Sina Grace may seem new to Power Rangers, having just been announced as co-writer for the Go Go Power Rangers comic alongside Ryan Parrott, but he’s been with the franchise since the start of Boom’s run. He contributed a variant cover for the very first issue and even wrote/drew a short story, but now he gets to put his own mark on the Power Rangerse universe.
At Wondercon we spoke with him about what he wants to bring to Go Go, diversity in the series, and his history with the franchise including both Power Rangers and Super Sentai!
Tell me about your experience with Power Rangers just growing up or your past experiences with it.
I feel like this is very obvious, but it’s worth saying every step of the way. I grew up being a huge fan of Mighty Morphin Power Rangers. I loved it so, so much as a kid and always, always held it close to my heart. When Boom got the license, I immediately wrote editor Dafna Pleban and was like, “Listen, I need to do something on this. I love Power Rangers and I just want to show my love.”
I did a variant cover for the very, very first issue, which is of Tommy and Kimberly holding each other romantically while an army of Putties comes at them and then the Dragon Megazord is fighting Goldar. That was how Power Rangers permeated my brain. Then, I did something for the 25th anniversary (the story Golden Ideas), which after it came out, I felt this little bit of regret that I had sort of played too safe. I love these characters so much and all I wanted to do was honor them.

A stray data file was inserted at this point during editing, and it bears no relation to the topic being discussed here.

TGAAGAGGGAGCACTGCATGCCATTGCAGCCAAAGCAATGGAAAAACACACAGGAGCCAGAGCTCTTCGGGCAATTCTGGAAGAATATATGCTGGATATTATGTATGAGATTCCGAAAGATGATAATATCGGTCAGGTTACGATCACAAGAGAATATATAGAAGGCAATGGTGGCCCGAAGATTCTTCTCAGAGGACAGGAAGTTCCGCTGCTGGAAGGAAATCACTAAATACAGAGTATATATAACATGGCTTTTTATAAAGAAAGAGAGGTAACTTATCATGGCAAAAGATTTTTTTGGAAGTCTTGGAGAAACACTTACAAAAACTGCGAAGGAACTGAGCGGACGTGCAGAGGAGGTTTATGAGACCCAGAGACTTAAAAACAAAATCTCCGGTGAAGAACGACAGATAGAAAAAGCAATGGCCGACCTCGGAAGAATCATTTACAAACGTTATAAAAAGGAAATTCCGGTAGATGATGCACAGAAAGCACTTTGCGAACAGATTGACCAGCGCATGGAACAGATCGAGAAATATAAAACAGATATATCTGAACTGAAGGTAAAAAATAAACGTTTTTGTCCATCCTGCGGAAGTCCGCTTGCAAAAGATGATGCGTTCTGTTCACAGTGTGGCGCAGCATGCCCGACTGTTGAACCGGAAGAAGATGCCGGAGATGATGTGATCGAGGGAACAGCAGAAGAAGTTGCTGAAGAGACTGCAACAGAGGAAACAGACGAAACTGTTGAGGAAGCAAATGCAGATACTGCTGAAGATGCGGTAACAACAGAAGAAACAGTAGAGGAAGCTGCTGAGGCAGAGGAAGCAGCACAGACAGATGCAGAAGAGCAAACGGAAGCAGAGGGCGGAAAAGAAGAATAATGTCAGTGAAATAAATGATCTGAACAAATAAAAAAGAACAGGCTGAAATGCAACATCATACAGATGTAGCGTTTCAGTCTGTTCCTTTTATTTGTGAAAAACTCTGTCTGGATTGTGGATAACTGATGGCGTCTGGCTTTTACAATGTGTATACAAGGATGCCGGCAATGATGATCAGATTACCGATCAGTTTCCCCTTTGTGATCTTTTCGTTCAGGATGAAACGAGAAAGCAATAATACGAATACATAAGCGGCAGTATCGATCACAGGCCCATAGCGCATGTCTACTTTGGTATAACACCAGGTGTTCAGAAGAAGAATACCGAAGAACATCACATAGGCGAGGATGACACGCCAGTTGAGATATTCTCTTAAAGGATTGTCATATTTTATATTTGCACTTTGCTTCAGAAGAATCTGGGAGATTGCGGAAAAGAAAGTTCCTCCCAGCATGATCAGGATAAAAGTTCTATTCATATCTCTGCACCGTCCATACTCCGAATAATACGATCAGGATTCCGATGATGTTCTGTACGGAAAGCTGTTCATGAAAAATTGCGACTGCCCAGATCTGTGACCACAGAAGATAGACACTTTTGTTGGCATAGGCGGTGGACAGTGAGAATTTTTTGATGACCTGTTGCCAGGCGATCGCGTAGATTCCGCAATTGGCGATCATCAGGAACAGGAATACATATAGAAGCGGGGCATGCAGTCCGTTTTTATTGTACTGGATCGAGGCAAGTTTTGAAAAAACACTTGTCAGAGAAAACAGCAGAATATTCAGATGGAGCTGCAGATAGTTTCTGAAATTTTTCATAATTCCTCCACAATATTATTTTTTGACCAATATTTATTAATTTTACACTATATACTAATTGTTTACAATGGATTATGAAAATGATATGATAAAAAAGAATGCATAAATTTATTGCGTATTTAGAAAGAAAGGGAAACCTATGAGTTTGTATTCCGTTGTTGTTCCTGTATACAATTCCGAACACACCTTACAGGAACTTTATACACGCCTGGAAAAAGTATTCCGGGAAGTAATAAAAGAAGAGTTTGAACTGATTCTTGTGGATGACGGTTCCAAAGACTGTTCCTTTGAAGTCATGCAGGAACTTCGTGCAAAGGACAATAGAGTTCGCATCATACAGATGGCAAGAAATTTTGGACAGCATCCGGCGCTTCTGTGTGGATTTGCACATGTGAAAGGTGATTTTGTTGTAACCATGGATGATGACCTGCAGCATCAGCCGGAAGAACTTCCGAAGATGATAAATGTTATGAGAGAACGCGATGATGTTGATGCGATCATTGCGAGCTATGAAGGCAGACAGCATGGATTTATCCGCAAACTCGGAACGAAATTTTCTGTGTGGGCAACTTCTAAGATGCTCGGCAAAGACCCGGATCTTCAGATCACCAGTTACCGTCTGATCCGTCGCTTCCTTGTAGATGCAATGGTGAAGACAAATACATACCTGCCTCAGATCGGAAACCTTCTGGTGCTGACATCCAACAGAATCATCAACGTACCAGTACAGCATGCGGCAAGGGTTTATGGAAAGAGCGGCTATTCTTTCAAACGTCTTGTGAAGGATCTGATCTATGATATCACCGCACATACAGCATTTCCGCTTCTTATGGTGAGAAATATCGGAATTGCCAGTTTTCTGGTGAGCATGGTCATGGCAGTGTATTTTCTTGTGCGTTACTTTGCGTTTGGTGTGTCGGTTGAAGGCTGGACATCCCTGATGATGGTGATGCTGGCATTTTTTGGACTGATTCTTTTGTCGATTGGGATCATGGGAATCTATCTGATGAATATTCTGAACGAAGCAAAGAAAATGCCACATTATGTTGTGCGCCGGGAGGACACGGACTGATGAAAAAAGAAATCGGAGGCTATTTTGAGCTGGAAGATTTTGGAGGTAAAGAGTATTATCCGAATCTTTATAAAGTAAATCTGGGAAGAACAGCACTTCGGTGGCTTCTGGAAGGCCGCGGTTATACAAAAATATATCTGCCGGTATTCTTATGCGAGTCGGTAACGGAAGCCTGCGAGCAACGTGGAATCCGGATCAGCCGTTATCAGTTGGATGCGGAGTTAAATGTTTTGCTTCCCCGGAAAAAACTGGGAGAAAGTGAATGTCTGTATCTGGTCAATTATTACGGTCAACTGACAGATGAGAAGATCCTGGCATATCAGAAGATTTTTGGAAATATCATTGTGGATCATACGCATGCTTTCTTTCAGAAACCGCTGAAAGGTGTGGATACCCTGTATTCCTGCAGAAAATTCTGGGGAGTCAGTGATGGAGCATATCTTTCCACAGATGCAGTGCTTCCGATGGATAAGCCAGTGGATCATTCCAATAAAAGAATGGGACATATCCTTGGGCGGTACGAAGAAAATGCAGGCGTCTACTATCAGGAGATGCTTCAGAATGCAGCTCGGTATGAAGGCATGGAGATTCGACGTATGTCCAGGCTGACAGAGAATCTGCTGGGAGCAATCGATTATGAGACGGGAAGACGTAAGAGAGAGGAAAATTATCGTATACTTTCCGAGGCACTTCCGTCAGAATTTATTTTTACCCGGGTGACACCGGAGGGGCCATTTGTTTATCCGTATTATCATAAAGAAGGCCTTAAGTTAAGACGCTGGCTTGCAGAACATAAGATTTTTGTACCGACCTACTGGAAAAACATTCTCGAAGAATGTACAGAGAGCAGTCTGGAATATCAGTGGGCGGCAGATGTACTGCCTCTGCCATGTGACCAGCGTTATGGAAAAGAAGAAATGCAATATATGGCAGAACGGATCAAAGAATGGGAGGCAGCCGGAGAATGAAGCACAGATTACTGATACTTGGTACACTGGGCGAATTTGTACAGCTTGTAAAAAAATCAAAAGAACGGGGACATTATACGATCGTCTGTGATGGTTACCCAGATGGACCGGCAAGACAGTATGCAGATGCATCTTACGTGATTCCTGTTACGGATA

When the opportunity came to help Ryan on Go Go Power Rangers, I was really excited because he’s the architect, and he’s steering both ships, Mighty Morphin and Go Go, but he’s teaching me how to not be so delicate with the toys and how to have some fun. How to trust my instincts as someone who is a fan, but is also a storyteller and how to move these characters in a way that’s meaningful and still a thousand percent true to the canon.
Tell me a little bit about that 25th anniversary story.
Last year the 25th anniversary came out, and Boom was kind enough to empower me to write and draw stories. So, at the time, I felt like fans and readers really hadn’t seen much of Aisha and Adam. Even on the show, it was still kind of more about Rocky. It was a challenge for myself because I think I also never paid much attention to them as a kid. I really was excited to go and look at them and make them the main characters and take the themes of friendship and how these teams can become family for each other and really put that in the book and have them learn a really quick lesson. Then also do some cool fun stuff that maybe wasn’t possible with the TV series in terms of like, oh, they can interact with Goldar and they can interact with monsters growing in a different way than we’ve seen previously.
It was just a way for me to kind of do everything I love and put it in eight pages and I was so lucky to have a nice healthy deadline with it, too. I really just got to go and give everything when I drew Goldar and just really get into his armor. I still have all of my toys from being a kid, so I was actually photographing my Goldar toys and my Ranger toys to pose them just right. It was great because the approval’s process was the fastest I’ve ever gone through in my entire career because it’s like, “Yeah, I’m 1000% on model.”
That story felt like an homage, whether intentional or not, to the old comics and how they were very simple one-and-done stories.
I do remember those older comics, and they were very classic one-and-done and safe. Yeah, it was meant to have that pastiche vibe.
Obviously, you can’t tell us too much about what’s going to happen in Go Go but what are things that as a fan that you’re excited about writing?